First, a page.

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Picture of first year medical student Laurnea Pemberton holding two edge hill certificates

News story

Student who defied expectations to study Medicine awarded for encouraging others do the same

Publish date: March 29, 2022

A student who has exceeded expectations to study medicine to help others with her brother’s condition has been awarded two Edge Hill Scholarships.

A student who has exceeded expectations to study medicine to help others with her brother’s condition has been awarded two Edge Hill Scholarships.

First-year Medicine student Laurnea Pemberton, from Manchester, has received both the On-Course Excellence Scholarship and the University Scholarship for her extracurricular commitment to getting young people, whatever their background, to consider a career in medicine.

Laurnea first considered being a doctor following the death of her 15-year-old brother from Muscular Dystrophy. She wants to help those who suffer from the debilitating condition – one that has a limited life expectancy.

From a deprived area, Laurnea had additional hurdles to overcome:    

“I’m from an area where expectations are low. While some teachers in my school were encouraging, there was a general ethos of not pushing – an it’s-fine-if-you-don’t-get-there mentality. They were getting me to consider nursing or a career as a physician associate. It’s not that these are bad career choices, but I had set my sights on medicine. One teacher got behind me when I was beginning to doubt myself and got me to apply to Edge Hill. I’m forever grateful.”

Laurnea had the opportunity of a foundation year ahead of her five-year degree in Medicine at Edge Hill. This is offered to students in the North West of England who meet specific criteria. This may include being a care-leaver or being the first in their family to go to university. Placements and a focus on study and academic skills ensure students start the main degree course on a level footing with those from more traditional educational backgrounds.

Laurnea is keen to pay back the encouragement and opportunities she’s enjoyed so far, doing everything she can to widen participation. She was involved in a conference with Edge Hill, Liverpool and Lancaster Universities looking at how to make medicine more representative and has worked with the General Medical Council (GMC) on how changing the curriculum could widen access to the profession.

She’s also worked with sixth forms in the North West, taking part in workshops and mock interviews. All her work has the same aim:

“I don’t want anybody to think their background is a barrier, and my story helps them see that. I commonly see other young people with ‘imposter syndrome’. They may be academically ready, but they don’t have any relatable role models in the profession. While many medical students follow their parents into the profession and can fund themselves, I want them to see that it’s not an exclusive club. Determination and the right support can help you achieve your ambitions.”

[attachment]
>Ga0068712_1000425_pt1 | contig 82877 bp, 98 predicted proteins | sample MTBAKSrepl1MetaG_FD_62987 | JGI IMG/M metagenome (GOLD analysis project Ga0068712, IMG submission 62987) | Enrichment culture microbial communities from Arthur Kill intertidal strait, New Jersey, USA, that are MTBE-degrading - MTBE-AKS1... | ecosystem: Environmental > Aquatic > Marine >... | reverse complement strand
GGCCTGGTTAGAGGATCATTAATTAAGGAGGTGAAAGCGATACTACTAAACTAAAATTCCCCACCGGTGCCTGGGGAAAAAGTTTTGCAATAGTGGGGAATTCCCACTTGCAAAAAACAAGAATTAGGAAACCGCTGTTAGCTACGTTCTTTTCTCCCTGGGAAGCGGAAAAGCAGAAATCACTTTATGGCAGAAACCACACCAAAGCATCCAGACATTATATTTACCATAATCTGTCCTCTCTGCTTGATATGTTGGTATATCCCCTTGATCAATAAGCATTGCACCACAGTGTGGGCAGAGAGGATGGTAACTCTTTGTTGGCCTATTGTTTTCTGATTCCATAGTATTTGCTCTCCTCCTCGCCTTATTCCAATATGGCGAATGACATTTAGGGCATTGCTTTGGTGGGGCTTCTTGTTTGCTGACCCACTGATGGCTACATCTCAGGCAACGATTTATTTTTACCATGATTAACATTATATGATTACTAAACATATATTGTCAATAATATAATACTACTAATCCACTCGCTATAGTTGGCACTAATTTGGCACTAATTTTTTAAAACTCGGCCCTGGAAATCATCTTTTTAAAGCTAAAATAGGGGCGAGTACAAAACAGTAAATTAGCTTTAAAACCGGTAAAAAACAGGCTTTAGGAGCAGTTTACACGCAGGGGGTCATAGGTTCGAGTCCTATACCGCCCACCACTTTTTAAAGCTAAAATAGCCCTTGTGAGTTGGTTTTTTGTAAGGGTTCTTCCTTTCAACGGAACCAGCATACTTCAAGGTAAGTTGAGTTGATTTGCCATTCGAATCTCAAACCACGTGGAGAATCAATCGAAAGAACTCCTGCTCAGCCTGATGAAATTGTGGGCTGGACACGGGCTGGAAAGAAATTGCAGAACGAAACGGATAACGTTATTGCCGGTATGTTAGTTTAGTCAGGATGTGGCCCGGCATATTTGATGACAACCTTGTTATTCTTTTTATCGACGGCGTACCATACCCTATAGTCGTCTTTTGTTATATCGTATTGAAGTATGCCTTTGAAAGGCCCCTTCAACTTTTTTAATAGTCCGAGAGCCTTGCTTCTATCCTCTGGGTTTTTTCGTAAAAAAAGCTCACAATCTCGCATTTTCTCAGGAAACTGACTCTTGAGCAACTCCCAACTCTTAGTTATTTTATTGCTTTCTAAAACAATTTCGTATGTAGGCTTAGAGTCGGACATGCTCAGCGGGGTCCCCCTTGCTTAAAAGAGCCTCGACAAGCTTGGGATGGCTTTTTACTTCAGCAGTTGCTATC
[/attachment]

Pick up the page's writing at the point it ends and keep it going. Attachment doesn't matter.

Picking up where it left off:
First year medicine student Laurnea Pemberton looking at x-ray image
Laurnea Pemberton

Laurnea is using her £4,000 to help with commutating costs and plans to use it to fund her travel and equipment costs when she goes out in the community to promote careers in medicine.

While she has just started her degree course proper and has a lot of hard work ahead, she is staying focused on her ambition. She wants to specialise in paediatric neurological surgery – a career to honour and remember her brother and find ways to improve the prognosis of Muscular Dystrophy.

She also remains committed to improving participation by being a role model to others as her career progresses.

Dr Peter Leadbetter, Programme Lead for the Foundation Year to Medicine, nominated her for the awards:

“As a first-generation black female medical student from a deprived area, Laurnea understands the barriers that many face to access and participation in medicine and higher education. She is an exceptional role model… She consistently demonstrates outstanding commitment and resilience and recognises that many of the barriers to participation and access to medicine have been exacerbated by the current Covid-19 pandemic. She… <also> has an in-depth understanding of local community issues, which is critical to her continued involvement in widening access and participation in medicine.”

On-Course Excellence Scholarships are awarded to students that are proud of something they have achieved and can demonstrate determination, commitment and achievement outside their studies.

Edge Hill Scholarships are for students who help raise Edge Hill’s profile through an exceptional contribution to equal opportunities and diversity.

Edge Hill University has a broad programme of scholarships for prospective and current students, recognising practical and academic excellence. 

Edge Hill’s MBChB Medicine with Foundation Year enables eligible students to gain an understanding of key concepts within the field of medicine and meet the required academic level to progress to the five-year Medicine degree.

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